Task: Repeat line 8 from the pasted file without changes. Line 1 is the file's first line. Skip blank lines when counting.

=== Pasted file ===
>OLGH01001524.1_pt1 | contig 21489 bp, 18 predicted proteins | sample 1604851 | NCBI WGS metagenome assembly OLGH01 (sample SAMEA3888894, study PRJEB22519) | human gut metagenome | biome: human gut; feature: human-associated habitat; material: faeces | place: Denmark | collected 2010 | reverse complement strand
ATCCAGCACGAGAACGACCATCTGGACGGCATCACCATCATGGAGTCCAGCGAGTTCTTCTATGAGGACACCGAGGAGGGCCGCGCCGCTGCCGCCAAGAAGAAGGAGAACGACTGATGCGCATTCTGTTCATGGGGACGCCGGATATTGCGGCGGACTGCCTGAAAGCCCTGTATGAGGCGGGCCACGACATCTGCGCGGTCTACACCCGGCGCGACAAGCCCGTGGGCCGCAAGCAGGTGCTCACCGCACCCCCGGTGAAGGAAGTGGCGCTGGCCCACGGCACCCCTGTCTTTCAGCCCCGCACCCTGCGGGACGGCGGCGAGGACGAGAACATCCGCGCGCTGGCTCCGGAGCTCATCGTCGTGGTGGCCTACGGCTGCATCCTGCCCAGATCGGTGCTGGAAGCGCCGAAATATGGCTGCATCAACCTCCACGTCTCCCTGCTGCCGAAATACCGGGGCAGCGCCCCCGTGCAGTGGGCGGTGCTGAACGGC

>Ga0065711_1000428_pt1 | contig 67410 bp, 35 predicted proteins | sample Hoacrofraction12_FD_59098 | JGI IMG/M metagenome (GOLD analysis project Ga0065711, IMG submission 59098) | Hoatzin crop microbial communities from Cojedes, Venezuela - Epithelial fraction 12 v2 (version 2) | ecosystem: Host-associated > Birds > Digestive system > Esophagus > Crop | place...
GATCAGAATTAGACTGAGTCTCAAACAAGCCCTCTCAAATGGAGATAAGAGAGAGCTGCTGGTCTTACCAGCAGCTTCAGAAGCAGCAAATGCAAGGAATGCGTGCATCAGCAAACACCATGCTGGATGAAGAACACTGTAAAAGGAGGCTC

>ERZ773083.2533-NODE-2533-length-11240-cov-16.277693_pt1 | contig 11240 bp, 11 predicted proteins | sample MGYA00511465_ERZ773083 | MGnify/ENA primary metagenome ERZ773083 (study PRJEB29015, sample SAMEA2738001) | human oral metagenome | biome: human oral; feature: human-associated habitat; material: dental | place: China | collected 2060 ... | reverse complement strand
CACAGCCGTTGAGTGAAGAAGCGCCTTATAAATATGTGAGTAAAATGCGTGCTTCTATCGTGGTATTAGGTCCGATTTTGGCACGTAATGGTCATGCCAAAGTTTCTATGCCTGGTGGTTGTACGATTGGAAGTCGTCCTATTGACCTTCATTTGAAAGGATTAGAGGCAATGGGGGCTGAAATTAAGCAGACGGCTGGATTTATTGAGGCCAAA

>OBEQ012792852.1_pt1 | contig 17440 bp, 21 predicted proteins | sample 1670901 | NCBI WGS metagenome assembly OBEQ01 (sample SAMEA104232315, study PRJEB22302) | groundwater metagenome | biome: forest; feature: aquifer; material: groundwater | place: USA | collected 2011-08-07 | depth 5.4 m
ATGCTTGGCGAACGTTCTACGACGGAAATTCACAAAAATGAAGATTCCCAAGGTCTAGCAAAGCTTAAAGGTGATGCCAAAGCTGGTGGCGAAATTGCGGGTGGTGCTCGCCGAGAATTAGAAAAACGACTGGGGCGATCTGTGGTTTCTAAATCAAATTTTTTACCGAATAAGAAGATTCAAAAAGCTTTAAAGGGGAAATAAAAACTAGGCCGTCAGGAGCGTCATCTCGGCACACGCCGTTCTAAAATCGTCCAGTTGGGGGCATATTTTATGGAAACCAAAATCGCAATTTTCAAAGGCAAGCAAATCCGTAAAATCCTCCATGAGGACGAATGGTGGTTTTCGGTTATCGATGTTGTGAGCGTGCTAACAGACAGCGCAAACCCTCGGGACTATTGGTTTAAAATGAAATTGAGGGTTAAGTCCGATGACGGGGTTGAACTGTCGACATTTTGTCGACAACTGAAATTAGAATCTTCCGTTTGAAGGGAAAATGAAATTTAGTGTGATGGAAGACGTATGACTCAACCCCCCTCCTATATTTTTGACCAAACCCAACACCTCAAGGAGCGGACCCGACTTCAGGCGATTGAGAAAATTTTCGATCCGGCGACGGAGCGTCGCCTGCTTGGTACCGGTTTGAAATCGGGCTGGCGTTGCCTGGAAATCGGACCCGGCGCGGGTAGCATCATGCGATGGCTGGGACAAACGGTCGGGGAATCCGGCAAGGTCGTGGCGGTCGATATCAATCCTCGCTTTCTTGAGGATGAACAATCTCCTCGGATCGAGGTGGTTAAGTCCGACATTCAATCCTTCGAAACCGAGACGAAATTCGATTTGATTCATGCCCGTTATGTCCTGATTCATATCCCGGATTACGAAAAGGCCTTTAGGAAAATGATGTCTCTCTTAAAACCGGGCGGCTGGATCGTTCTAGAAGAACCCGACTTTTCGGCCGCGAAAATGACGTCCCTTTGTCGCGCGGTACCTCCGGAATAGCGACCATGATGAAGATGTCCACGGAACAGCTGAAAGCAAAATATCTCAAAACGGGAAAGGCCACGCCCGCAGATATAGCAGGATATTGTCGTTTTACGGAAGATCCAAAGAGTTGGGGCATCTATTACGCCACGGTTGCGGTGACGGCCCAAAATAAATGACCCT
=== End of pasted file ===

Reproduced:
ATGCTTGGCGAACGTTCTACGACGGAAATTCACAAAAATGAAGATTCCCAAGGTCTAGCAAAGCTTAAAGGTGATGCCAAAGCTGGTGGCGAAATTGCGGGTGGTGCTCGCCGAGAATTAGAAAAACGACTGGGGCGATCTGTGGTTTCTAAATCAAATTTTTTACCGAATAAGAAGATTCAAAAAGCTTTAAAGGGGAAATAAAAACTAGGCCGTCAGGAGCGTCATCTCGGCACACGCCGTTCTAAAATCGTCCAGTTGGGGGCATATTTTATGGAAACCAAAATCGCAATTTTCAAAGGCAAGCAAATCCGTAAAATCCTCCATGAGGACGAATGGTGGTTTTCGGTTATCGATGTTGTGAGCGTGCTAACAGACAGCGCAAACCCTCGGGACTATTGGTTTAAAATGAAATTGAGGGTTAAGTCCGATGACGGGGTTGAACTGTCGACATTTTGTCGACAACTGAAATTAGAATCTTCCGTTTGAAGGGAAAATGAAATTTAGTGTGATGGAAGACGTATGACTCAACCCCCCTCCTATATTTTTGACCAAACCCAACACCTCAAGGAGCGGACCCGACTTCAGGCGATTGAGAAAATTTTCGATCCGGCGACGGAGCGTCGCCTGCTTGGTACCGGTTTGAAATCGGGCTGGCGTTGCCTGGAAATCGGACCCGGCGCGGGTAGCATCATGCGATGGCTGGGACAAACGGTCGGGGAATCCGGCAAGGTCGTGGCGGTCGATATCAATCCTCGCTTTCTTGAGGATGAACAATCTCCTCGGATCGAGGTGGTTAAGTCCGACATTCAATCCTTCGAAACCGAGACGAAATTCGATTTGATTCATGCCCGTTATGTCCTGATTCATATCCCGGATTACGAAAAGGCCTTTAGGAAAATGATGTCTCTCTTAAAACCGGGCGGCTGGATCGTTCTAGAAGAACCCGACTTTTCGGCCGCGAAAATGACGTCCCTTTGTCGCGCGGTACCTCCGGAATAGCGACCATGATGAAGATGTCCACGGAACAGCTGAAAGCAAAATATCTCAAAACGGGAAAGGCCACGCCCGCAGATATAGCAGGATATTGTCGTTTTACGGAAGATCCAAAGAGTTGGGGCATCTATTACGCCACGGTTGCGGTGACGGCCCAAAATAAATGACCCT